Officials with the Washington State Department of Transportation (WSDOT) came to the Sept. 7 Yelm City Council study session to give an update on phase two of the Yelm Loop Project.
The Yelm Loop’s purpose is to alleviate traffic congestion along Yelm Avenue by redirecting regional traffic to a bypass of the city, starting at a roundabout northwest of Yelm at Highway 510. The bypass would loop through Cullens Road and eventually connect to Highway 507 near Walmart.
Phase one of the project, the Highway 510 roundabout to Cullens Road, was completed in 2010. The rest of the loop is planned to be constructed along with the project’s second phase.
“This is something that we’ve been working on for quite a while,” said Mayor JW Foster. “Most of you know that this is a project we have been interested in for many years. In fact, my first public meeting I attended in Yelm in 1996 was on the three alternate selections for bypass. This is the one that we decided on, and it has taken this long to get to where we are, but we are very excited to see that the project is nearing its expected completion.”
Bill Elliott, who is the design engineer for the WSDOT Olympic Region assigned to the Yelm Loop phase two project, presented a timeline of the project’s completion to the council.
Right now, Elliott said WSDOT is concluding the supplemental environmental assessment for the project, is purchasing right-of-way for the corridor and is working on final design, which will be concluded in 2022.
Since funding was secured for the project with the approval of the 2021-23 Washington State Legislature biennial budget, the project will be able to go into the permitting process during the second half of 2022, Elliott said.
In 2023, he said WSDOT will begin advertising for bids, which will lead into the contract-bid period.
Once a contract is awarded, construction on the project will begin in mid-2023 and continue to mid-to-late 2025, Elliott said.
Most of the Yelm Loop’s phase two will be considered a “limited access” corridor, which works to benefit traffic by reducing the number of intersections and eliminating driveways to shorten travel times, reduce collisions, and increase roadway capacity, he said.
Because it is going to be “limited access,” existing cross streets at Crystal Springs Road, Canal Street and Railway Road will become cul-de-sacs without direct access to the loop.
Near Walmart, Elliott said the road will be considered “managed access,” which does allow for driveways.
Part of the loop’s construction will include a non-motorized bike and pedestrian lane to the side of the corridor.
Phase two of the project will include six intersections: Cullens Road, Rhoton Road, Wilkensen Road, Flume Road, 103rd Avenue and Highway 507.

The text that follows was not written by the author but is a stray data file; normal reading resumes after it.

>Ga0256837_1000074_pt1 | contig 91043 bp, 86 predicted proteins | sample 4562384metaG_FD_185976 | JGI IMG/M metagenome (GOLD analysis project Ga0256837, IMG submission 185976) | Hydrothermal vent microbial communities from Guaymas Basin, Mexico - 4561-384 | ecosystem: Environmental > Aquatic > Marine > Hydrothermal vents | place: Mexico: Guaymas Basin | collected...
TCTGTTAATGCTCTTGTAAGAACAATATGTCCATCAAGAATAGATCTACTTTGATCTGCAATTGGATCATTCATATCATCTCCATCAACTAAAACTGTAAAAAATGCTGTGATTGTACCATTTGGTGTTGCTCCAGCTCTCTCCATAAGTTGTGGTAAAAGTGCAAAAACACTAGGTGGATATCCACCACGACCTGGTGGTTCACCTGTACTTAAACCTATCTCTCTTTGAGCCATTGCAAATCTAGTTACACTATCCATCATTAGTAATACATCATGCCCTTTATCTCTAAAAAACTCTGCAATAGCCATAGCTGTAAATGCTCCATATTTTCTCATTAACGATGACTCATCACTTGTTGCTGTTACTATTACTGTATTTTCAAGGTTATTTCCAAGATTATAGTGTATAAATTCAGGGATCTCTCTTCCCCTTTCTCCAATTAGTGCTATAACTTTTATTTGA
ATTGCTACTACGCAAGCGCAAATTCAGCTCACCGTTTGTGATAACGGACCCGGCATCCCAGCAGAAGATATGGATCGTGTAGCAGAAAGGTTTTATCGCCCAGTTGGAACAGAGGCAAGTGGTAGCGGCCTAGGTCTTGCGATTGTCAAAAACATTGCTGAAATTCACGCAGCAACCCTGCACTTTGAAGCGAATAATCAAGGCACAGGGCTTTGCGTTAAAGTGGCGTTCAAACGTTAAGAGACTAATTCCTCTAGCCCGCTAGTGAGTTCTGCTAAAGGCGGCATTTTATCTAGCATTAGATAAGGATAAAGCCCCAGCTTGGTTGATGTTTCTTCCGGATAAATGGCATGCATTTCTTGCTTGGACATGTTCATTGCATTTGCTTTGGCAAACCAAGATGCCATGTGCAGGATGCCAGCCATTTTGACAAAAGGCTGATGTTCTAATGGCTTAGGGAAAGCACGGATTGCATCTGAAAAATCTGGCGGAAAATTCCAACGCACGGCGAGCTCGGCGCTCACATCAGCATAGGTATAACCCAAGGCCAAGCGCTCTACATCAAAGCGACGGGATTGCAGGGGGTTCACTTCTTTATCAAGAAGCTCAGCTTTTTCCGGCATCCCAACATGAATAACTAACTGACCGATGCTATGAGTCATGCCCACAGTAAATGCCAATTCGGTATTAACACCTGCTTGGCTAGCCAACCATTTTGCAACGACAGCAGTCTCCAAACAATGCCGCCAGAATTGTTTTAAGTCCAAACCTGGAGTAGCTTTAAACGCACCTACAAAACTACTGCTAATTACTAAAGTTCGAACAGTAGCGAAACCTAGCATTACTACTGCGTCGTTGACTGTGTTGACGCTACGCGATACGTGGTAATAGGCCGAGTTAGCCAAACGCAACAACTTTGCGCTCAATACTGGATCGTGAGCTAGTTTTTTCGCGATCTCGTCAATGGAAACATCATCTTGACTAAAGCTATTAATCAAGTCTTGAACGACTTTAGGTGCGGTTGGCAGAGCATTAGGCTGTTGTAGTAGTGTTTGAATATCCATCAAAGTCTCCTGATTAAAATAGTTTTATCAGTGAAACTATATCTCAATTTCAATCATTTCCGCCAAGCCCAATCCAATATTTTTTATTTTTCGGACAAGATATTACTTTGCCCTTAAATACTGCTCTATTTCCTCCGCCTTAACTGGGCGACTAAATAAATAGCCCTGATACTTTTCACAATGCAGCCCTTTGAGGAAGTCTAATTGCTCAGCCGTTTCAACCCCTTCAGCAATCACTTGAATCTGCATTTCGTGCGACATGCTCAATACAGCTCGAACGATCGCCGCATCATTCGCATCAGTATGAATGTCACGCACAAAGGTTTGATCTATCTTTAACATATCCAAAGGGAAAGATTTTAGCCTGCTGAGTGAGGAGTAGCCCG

“Of course there are already intersections at Cullens, 103rd and 507, but we are going to reconstruct those,” Elliott said.
Part of the intersection construction will include roundabouts at Wilkensen Road, 103rd Avenue, and Highway 507.
Elliott said those coming from 103rd Avenue to Walmart along the loop will not be able to turn left into Walmart. Instead, travelers will need to go to the planned roundabout on Highway 507 and turn around to then take a right turn into Walmart, because WSDOT plans to have a raised median on the road, blocking left turns.
Councilmember James Blair was not a fan of that part of the proposal.
“That’s a terrible idea,” Blair said. “You’re shoving extra traffic onto that roundabout that doesn’t need to be there. There’s really not that many people coming through there, waiting to make a left turn, that’s it’s going to be impactful. I think it’s just going to put more people onto that roundabout than (there needs) to be.”
Elliott explained that traffic models resulted in the proposed method, but that after the road “goes operational, and it is proven to be problematic, the raised median applications are not irreversible.”
Blair said it would be a waste of money at that point to tear out the medians after the fact.
Elliott stuck to WSDOT’s findings on the median.
“Well, our assessment along with other stakeholders has concluded that this is the best solution for the location from both a mobility and safety perspective,” Elliott said. “I appreciate that not all share that perspective, but we believe this is the optimal scenario.”
Elliott noted the city of Yelm was actually the entity that suggested the median in the first place, to which Blair said he would like to discuss the matter further with the council at a later date.
“If the city were to take the position that they want the (traffic) configuration to be altered here, we would certainly be open to that input,” Elliott said, adding the council would have to decide what it wanted to do by the end of the year to avoid design delays.